The lowest temperatures in the country, the rainy season will follow the current autumn season
UAE residents can expect 100 days of cool weather to begin the last week of November.
In a tweet, the chairman of the board of the Emirates Astronomical Society, Ibrahim Al Jarwan, said that according to the calculations of the Al Drour system, winter would start between November 23 and 28. It would end between March 3 and March 8. , with expected temperatures between 18°C and 30°C.
“We can expect lows, repeated rainy turbulence and grass growing,” he tweeted.
The Storm Center also tweeted that November will see cloudy weather and the start of the rainy season in the UAE.
The 100 Days of Winter will follow the enjoyable season of Al Wasm, which kicked off on October 16, as reported by Al Jarwan earlier this month. Al Jarwan called it “the best beneficial rainy season in the entire Arabian Peninsula”. Al Wasm is marked by strong winds, light to heavy rains and a significant drop in temperatures just before the onset of winter.
The Emirates Astronomy Society announced the fall season, according to astronomical calculations, on September 23. The season had days and nights of equal length and came nearly a month after the rise of the star Suhail on August 24, marking the end of summer and the transition to autumn. .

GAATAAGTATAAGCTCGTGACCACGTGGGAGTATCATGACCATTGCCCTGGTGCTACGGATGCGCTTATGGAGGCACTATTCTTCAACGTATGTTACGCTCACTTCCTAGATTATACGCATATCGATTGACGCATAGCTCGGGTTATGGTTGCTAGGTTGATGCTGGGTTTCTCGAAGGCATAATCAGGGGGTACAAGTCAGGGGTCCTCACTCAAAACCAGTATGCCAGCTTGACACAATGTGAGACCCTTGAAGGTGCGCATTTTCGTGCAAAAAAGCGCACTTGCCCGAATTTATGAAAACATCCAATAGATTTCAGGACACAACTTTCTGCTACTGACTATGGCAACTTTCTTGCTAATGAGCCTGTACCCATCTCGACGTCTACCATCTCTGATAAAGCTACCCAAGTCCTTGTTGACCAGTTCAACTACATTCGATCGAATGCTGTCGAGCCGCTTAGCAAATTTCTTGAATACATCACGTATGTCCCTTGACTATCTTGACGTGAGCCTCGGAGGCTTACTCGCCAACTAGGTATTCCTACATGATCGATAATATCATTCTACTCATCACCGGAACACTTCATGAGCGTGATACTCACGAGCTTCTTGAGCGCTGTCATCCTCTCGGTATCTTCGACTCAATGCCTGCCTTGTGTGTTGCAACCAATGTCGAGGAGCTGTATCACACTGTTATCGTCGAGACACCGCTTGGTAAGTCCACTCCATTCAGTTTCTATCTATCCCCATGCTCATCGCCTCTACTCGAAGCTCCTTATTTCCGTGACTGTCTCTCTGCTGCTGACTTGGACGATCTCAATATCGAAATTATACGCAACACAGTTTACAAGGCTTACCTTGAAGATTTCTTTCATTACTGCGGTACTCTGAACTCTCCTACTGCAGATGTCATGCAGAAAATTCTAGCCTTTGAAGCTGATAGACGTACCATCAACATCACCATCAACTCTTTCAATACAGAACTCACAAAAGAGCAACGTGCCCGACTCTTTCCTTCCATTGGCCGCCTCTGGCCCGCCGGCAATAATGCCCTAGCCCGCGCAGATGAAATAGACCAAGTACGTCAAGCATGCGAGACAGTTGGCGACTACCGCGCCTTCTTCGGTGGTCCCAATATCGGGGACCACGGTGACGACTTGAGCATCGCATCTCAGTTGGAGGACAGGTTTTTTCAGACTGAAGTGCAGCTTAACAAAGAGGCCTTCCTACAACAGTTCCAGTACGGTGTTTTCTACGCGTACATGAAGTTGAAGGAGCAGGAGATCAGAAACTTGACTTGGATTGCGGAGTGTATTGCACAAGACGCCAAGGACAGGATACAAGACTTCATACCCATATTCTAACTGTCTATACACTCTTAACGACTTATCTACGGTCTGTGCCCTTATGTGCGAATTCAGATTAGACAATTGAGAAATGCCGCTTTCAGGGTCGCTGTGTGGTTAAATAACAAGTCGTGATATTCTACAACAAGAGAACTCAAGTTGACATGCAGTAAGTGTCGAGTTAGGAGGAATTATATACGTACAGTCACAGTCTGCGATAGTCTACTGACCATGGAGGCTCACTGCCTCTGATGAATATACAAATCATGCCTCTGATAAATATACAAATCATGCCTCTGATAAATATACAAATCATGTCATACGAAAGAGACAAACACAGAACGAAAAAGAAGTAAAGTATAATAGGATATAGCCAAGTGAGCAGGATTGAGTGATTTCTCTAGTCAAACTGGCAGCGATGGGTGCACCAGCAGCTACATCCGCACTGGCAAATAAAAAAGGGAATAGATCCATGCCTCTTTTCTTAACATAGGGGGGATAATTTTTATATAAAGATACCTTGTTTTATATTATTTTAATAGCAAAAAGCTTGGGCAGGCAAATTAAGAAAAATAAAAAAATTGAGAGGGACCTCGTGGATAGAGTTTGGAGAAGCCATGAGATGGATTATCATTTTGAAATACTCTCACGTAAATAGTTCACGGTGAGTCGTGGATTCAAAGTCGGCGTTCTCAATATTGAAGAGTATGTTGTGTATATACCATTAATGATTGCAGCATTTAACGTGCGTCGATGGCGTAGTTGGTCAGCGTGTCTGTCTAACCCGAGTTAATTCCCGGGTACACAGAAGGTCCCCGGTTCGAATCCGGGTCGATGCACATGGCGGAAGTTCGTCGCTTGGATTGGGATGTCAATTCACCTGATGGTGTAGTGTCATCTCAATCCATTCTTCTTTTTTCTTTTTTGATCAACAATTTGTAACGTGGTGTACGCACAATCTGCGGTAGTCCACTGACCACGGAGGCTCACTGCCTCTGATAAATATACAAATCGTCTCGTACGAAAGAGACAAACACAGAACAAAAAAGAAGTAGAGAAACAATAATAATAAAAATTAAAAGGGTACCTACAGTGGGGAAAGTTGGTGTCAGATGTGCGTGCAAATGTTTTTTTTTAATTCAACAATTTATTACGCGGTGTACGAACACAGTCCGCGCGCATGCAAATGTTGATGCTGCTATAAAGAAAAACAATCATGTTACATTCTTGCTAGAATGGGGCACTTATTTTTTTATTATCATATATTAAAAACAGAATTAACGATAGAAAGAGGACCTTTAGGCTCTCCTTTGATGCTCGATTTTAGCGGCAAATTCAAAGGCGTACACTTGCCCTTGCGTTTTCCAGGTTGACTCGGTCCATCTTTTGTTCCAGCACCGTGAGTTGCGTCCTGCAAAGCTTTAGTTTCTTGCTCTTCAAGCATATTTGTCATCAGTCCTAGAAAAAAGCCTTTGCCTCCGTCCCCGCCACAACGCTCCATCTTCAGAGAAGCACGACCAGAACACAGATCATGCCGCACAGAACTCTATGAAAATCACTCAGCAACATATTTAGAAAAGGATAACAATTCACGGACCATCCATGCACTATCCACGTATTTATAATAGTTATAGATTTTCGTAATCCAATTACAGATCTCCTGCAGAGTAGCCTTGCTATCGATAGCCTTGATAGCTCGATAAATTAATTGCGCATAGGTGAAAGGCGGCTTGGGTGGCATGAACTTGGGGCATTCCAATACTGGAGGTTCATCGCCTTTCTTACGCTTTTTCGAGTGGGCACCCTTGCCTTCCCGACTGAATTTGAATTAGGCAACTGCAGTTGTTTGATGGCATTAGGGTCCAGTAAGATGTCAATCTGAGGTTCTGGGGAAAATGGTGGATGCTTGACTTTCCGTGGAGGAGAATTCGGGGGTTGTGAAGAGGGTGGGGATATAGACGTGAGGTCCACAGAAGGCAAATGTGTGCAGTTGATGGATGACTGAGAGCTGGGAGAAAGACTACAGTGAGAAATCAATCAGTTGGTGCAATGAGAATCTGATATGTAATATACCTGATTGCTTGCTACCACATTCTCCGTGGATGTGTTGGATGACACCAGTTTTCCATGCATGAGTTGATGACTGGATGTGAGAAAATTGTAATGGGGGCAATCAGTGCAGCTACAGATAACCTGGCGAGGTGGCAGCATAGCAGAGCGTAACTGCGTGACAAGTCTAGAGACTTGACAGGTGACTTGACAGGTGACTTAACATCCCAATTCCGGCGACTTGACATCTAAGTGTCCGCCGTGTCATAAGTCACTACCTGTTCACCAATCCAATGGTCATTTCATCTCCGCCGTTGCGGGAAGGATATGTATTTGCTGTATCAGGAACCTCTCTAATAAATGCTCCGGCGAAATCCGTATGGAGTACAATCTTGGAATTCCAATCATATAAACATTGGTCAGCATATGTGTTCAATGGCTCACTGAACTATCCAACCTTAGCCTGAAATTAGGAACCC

The Al Drour system is an astronomical system used historically in the United Arab Emirates to calculate the seasons and different climatic conditions based on the rise of the star Suhail. Before the advent of meteorology and astronomy, monitoring the weather was crucial because of its effect on economic activities such as fishing and pearl fishing. In the Al Drour calendar, the year is divided into 36 ten-day segments from the sunrise of the Suhail start in mid-August.
“Sailors and fishermen used it to decide when to venture out to sea; traders to transport goods; and healthcare workers to obtain the best medicinal herbs,” said Hasan Al Hariri, CEO of Dubai Astronomy. Group during an interview with Khaleej Times earlier this year. He added that it still exists today and is published by the Emirates Heritage Club in Abu Dhabi.
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